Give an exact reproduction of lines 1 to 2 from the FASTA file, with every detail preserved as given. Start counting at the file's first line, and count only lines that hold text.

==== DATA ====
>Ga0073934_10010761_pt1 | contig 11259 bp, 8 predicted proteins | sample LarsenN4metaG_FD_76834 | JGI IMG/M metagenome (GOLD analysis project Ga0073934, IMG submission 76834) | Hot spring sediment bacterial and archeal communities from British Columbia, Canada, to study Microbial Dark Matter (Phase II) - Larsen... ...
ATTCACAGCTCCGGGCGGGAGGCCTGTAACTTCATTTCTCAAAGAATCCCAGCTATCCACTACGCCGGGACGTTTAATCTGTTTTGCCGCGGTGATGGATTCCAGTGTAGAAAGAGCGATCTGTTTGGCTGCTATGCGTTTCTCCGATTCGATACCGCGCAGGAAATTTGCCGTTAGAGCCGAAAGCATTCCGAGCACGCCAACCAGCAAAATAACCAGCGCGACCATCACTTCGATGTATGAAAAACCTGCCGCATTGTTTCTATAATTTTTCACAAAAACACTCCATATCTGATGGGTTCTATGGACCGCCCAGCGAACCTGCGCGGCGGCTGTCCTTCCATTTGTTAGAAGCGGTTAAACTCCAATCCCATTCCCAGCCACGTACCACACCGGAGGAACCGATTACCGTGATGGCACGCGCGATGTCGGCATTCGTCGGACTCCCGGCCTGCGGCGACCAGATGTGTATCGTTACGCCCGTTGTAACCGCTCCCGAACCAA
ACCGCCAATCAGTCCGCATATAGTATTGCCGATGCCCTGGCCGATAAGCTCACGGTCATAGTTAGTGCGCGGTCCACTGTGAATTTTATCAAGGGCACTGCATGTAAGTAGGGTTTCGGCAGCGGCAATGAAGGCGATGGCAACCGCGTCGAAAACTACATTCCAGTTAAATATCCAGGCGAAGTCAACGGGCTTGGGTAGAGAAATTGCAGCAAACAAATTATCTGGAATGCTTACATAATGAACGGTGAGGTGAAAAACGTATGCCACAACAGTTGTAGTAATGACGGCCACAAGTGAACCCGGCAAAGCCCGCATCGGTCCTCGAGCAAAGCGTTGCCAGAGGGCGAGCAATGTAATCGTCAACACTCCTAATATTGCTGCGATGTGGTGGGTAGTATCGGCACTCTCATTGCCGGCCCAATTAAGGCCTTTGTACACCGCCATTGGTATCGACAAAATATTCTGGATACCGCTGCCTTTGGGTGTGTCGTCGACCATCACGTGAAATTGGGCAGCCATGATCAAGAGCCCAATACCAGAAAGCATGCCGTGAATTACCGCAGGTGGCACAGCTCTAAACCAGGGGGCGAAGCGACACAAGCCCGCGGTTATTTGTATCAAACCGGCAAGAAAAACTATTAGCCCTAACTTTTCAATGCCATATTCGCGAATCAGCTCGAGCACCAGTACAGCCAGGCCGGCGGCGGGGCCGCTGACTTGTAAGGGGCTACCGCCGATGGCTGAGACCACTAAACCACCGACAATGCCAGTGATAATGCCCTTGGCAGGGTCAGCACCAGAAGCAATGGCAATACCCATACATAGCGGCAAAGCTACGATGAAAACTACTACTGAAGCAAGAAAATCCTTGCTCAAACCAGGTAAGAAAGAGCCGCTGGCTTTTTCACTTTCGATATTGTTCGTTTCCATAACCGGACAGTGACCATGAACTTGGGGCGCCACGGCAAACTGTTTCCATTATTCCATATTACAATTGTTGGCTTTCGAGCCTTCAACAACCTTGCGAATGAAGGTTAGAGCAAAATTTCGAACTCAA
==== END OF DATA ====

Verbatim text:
>Ga0073934_10010761_pt1 | contig 11259 bp, 8 predicted proteins | sample LarsenN4metaG_FD_76834 | JGI IMG/M metagenome (GOLD analysis project Ga0073934, IMG submission 76834) | Hot spring sediment bacterial and archeal communities from British Columbia, Canada, to study Microbial Dark Matter (Phase II) - Larsen... ...
ATTCACAGCTCCGGGCGGGAGGCCTGTAACTTCATTTCTCAAAGAATCCCAGCTATCCACTACGCCGGGACGTTTAATCTGTTTTGCCGCGGTGATGGATTCCAGTGTAGAAAGAGCGATCTGTTTGGCTGCTATGCGTTTCTCCGATTCGATACCGCGCAGGAAATTTGCCGTTAGAGCCGAAAGCATTCCGAGCACGCCAACCAGCAAAATAACCAGCGCGACCATCACTTCGATGTATGAAAAACCTGCCGCATTGTTTCTATAATTTTTCACAAAAACACTCCATATCTGATGGGTTCTATGGACCGCCCAGCGAACCTGCGCGGCGGCTGTCCTTCCATTTGTTAGAAGCGGTTAAACTCCAATCCCATTCCCAGCCACGTACCACACCGGAGGAACCGATTACCGTGATGGCACGCGCGATGTCGGCATTCGTCGGACTCCCGGCCTGCGGCGACCAGATGTGTATCGTTACGCCCGTTGTAACCGCTCCCGAACCAA